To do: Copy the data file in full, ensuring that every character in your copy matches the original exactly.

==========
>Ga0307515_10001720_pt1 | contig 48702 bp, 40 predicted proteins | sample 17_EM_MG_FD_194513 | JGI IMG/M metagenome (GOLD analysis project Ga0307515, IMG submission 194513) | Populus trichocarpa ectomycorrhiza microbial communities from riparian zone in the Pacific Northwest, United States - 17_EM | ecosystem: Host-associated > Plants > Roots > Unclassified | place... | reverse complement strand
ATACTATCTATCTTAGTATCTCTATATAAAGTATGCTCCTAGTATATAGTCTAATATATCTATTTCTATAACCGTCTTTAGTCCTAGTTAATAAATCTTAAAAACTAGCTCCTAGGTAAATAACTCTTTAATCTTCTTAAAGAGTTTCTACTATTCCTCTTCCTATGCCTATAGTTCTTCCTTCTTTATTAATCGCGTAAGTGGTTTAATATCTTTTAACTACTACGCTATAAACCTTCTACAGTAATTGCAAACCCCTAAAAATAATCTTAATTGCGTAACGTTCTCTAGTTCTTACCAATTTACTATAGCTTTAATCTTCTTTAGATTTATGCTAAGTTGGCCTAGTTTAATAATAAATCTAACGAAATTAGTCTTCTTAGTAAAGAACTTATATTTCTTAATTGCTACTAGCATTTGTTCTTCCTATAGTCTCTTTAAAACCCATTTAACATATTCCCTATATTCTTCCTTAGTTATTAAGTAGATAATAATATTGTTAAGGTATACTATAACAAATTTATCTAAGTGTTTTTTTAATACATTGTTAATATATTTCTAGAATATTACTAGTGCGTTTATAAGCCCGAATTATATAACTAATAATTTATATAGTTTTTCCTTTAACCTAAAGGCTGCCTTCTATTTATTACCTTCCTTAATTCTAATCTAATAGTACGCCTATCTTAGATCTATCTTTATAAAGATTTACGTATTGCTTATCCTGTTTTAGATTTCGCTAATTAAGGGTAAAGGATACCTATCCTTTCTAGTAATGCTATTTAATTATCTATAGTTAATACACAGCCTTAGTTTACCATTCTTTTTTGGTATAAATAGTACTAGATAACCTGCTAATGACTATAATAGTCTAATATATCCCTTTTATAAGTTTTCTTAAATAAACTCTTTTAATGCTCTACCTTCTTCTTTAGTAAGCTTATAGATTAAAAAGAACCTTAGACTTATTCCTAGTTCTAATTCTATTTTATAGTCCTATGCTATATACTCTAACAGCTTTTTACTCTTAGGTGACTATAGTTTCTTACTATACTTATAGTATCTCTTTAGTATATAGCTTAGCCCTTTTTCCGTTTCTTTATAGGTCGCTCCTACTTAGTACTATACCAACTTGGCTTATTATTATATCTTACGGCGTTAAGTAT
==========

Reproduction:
>Ga0307515_10001720_pt1 | contig 48702 bp, 40 predicted proteins | sample 17_EM_MG_FD_194513 | JGI IMG/M metagenome (GOLD analysis project Ga0307515, IMG submission 194513) | Populus trichocarpa ectomycorrhiza microbial communities from riparian zone in the Pacific Northwest, United States - 17_EM | ecosystem: Host-associated > Plants > Roots > Unclassified | place... | reverse complement strand
ATACTATCTATCTTAGTATCTCTATATAAAGTATGCTCCTAGTATATAGTCTAATATATCTATTTCTATAACCGTCTTTAGTCCTAGTTAATAAATCTTAAAAACTAGCTCCTAGGTAAATAACTCTTTAATCTTCTTAAAGAGTTTCTACTATTCCTCTTCCTATGCCTATAGTTCTTCCTTCTTTATTAATCGCGTAAGTGGTTTAATATCTTTTAACTACTACGCTATAAACCTTCTACAGTAATTGCAAACCCCTAAAAATAATCTTAATTGCGTAACGTTCTCTAGTTCTTACCAATTTACTATAGCTTTAATCTTCTTTAGATTTATGCTAAGTTGGCCTAGTTTAATAATAAATCTAACGAAATTAGTCTTCTTAGTAAAGAACTTATATTTCTTAATTGCTACTAGCATTTGTTCTTCCTATAGTCTCTTTAAAACCCATTTAACATATTCCCTATATTCTTCCTTAGTTATTAAGTAGATAATAATATTGTTAAGGTATACTATAACAAATTTATCTAAGTGTTTTTTTAATACATTGTTAATATATTTCTAGAATATTACTAGTGCGTTTATAAGCCCGAATTATATAACTAATAATTTATATAGTTTTTCCTTTAACCTAAAGGCTGCCTTCTATTTATTACCTTCCTTAATTCTAATCTAATAGTACGCCTATCTTAGATCTATCTTTATAAAGATTTACGTATTGCTTATCCTGTTTTAGATTTCGCTAATTAAGGGTAAAGGATACCTATCCTTTCTAGTAATGCTATTTAATTATCTATAGTTAATACACAGCCTTAGTTTACCATTCTTTTTTGGTATAAATAGTACTAGATAACCTGCTAATGACTATAATAGTCTAATATATCCCTTTTATAAGTTTTCTTAAATAAACTCTTTTAATGCTCTACCTTCTTCTTTAGTAAGCTTATAGATTAAAAAGAACCTTAGACTTATTCCTAGTTCTAATTCTATTTTATAGTCCTATGCTATATACTCTAACAGCTTTTTACTCTTAGGTGACTATAGTTTCTTACTATACTTATAGTATCTCTTTAGTATATAGCTTAGCCCTTTTTCCGTTTCTTTATAGGTCGCTCCTACTTAGTACTATACCAACTTGGCTTATTATTATATCTTACGGCGTTAAGTAT